National

The Two-Way
6:58 am
Fri October 4, 2013

What We Know So Far About Woman Killed In D.C. Chase

An officer stands just outside police tape Thursday as authorities investigate a car chase that began at the White House and ended near the Capitol.
Lv Mingxiang Xinhua/Landov

Originally published on Fri October 4, 2013 8:34 pm

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World
6:13 am
Fri October 4, 2013

Skydive And Build A Website At The Same Time

Originally published on Fri October 4, 2013 10:36 am

Transcript

RENEE MONTAGNE, HOST:

Good morning, I'm Renee Montagne.

Some people skydive, others build websites. Designers Chris Hirst and Leo Zhao have now done both, at once. The stunt was to promote their product, Designbymobile. The message: We've made Web designing so easy, you can do it anywhere. On their first jump, they gathered video. On the second, they used that footage to create a website. It only took a minute, leaving plenty of time to enjoy the 8,000-foot plunge.

It's MORNING EDITION. Transcript provided by NPR, Copyright NPR.

Law
5:06 am
Fri October 4, 2013

Mark Cuban Testifies During Insider-Trading Trial

Originally published on Fri October 4, 2013 10:36 am

Transcript

DAVID GREENE, HOST:

One of pro basketball's most colorful figures is not on the court, but he's now in court. Mark Cuban, the billionaire owner of the Dallas Mavericks, defended himself yesterday on civil charges of insider trading.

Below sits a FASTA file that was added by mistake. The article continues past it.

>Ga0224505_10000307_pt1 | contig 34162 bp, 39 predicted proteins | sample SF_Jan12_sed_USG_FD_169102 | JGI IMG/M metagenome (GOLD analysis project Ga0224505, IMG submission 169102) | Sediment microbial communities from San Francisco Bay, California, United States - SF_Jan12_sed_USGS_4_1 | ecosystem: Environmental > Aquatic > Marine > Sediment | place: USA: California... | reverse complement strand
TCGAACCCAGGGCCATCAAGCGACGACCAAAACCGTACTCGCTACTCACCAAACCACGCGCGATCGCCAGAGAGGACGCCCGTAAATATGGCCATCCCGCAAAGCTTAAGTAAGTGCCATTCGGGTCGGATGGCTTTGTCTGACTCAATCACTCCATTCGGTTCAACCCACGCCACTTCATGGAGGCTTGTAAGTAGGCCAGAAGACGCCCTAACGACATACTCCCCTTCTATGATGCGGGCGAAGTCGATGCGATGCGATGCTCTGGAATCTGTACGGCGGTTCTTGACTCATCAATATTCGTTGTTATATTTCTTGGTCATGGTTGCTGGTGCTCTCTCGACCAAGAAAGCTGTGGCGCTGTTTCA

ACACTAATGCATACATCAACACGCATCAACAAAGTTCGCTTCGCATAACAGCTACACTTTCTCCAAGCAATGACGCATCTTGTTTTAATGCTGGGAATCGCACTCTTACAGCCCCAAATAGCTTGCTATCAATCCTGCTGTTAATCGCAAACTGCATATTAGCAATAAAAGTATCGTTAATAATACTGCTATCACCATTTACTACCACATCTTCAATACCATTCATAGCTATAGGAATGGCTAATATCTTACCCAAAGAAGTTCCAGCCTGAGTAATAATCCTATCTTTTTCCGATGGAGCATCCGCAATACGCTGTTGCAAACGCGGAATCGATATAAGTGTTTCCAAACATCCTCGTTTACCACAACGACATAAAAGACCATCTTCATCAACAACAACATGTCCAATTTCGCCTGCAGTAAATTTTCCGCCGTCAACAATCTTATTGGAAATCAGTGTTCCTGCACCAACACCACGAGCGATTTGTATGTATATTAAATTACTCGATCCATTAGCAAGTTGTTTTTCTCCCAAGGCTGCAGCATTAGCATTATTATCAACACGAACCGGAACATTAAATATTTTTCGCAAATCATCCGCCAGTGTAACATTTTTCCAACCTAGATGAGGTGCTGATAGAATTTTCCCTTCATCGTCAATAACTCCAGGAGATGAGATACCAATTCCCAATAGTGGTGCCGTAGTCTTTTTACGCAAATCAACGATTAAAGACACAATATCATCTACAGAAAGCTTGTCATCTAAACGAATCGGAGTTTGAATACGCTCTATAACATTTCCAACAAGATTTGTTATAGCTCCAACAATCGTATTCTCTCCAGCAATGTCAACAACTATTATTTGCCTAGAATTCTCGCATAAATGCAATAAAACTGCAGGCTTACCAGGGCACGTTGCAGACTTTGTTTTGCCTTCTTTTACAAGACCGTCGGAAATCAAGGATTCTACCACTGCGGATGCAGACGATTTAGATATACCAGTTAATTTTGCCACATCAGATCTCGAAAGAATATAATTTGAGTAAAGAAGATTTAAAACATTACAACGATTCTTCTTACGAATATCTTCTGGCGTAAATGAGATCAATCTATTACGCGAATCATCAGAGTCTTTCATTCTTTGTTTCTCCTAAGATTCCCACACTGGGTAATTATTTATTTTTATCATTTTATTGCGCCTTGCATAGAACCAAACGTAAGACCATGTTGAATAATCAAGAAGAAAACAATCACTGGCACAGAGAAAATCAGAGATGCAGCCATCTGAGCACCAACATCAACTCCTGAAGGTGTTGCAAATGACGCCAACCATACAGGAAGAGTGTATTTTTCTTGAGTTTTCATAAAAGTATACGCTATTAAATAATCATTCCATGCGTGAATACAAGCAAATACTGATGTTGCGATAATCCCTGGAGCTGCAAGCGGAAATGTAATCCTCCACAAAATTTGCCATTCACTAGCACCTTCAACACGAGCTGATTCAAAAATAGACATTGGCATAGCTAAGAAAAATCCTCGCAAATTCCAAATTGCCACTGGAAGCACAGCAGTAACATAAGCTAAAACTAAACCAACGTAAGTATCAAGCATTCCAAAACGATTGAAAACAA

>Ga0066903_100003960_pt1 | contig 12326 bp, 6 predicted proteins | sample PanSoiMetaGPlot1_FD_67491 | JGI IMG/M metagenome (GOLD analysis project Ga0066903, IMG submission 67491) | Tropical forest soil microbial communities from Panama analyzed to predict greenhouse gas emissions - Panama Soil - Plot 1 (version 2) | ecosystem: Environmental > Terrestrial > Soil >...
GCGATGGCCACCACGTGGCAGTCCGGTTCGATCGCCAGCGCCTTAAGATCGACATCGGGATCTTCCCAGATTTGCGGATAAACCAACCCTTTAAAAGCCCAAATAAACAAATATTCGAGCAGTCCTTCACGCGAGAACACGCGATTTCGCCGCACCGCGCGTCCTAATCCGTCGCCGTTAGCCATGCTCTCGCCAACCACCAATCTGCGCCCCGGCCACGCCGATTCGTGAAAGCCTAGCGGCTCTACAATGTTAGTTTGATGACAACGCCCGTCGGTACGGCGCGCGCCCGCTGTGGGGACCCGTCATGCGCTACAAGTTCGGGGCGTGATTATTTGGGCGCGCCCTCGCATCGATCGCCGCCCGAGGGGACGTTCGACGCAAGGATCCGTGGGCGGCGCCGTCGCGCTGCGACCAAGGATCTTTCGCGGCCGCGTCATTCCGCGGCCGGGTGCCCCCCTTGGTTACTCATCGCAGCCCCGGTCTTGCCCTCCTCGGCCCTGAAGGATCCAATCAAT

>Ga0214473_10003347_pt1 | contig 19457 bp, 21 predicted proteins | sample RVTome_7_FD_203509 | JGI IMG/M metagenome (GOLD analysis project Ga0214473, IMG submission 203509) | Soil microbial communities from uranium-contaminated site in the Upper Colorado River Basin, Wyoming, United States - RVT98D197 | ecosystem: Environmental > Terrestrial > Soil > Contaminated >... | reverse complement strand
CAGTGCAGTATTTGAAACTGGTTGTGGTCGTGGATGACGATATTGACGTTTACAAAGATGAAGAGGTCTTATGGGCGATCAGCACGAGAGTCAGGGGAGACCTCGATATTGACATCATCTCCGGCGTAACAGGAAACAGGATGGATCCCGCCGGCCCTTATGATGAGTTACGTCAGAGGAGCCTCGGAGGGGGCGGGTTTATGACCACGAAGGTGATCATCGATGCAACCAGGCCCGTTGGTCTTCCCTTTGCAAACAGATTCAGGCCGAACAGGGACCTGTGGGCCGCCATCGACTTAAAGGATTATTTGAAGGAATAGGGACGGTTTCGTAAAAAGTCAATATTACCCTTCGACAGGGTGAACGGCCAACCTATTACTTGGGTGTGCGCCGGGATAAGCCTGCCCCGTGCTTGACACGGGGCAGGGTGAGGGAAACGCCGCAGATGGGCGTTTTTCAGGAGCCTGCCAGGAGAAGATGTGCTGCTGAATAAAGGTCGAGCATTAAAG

From member station KERA in Dallas, BJ Austin reports.

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Around the Nation
5:06 am
Fri October 4, 2013

Investigators Probe Deadly Capitol Hill Shooting

Originally published on Fri October 4, 2013 10:36 am

Transcript

RENEE MONTAGNE, HOST:

This is MORNING EDITION from NPR News. I'm Renee Montagne.

DAVID GREENE, HOST:

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Business
5:06 am
Fri October 4, 2013

Twitter Releases IPO Documents

Originally published on Fri October 4, 2013 10:36 am

Twitter gave potential investors the first peek at its financials as the company heads toward its initial public offering. Twitter plans to raise $1 billion in its IPO and will trade under the ticker symbol TWTR. While Twitter has quickly transformed the way people communicate and comment on events, it has yet to establish itself as a business.

Media
5:06 am
Fri October 4, 2013

Monitoring For Signs Of Bias In Media's Shutdown Reporting

Originally published on Fri October 4, 2013 10:36 am

Transcript

DAVID GREENE, HOST:

The partial shutdown of the federal government involves real lives, people out of work and also politics, the blame game. It's a wide-ranging story that forces news outlets to confront a familiar question. How do you present the story, remain even-handed and explain accurately what's happening? Here's NPR media correspondent David Folkenflik.

(SOUNDBITE OF TV NEWS BROADCASTS)

DAVID FOLKENFLIK, BYLINE: A lot of headlines and coverage has sounded something like this.

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Around the Nation
5:06 am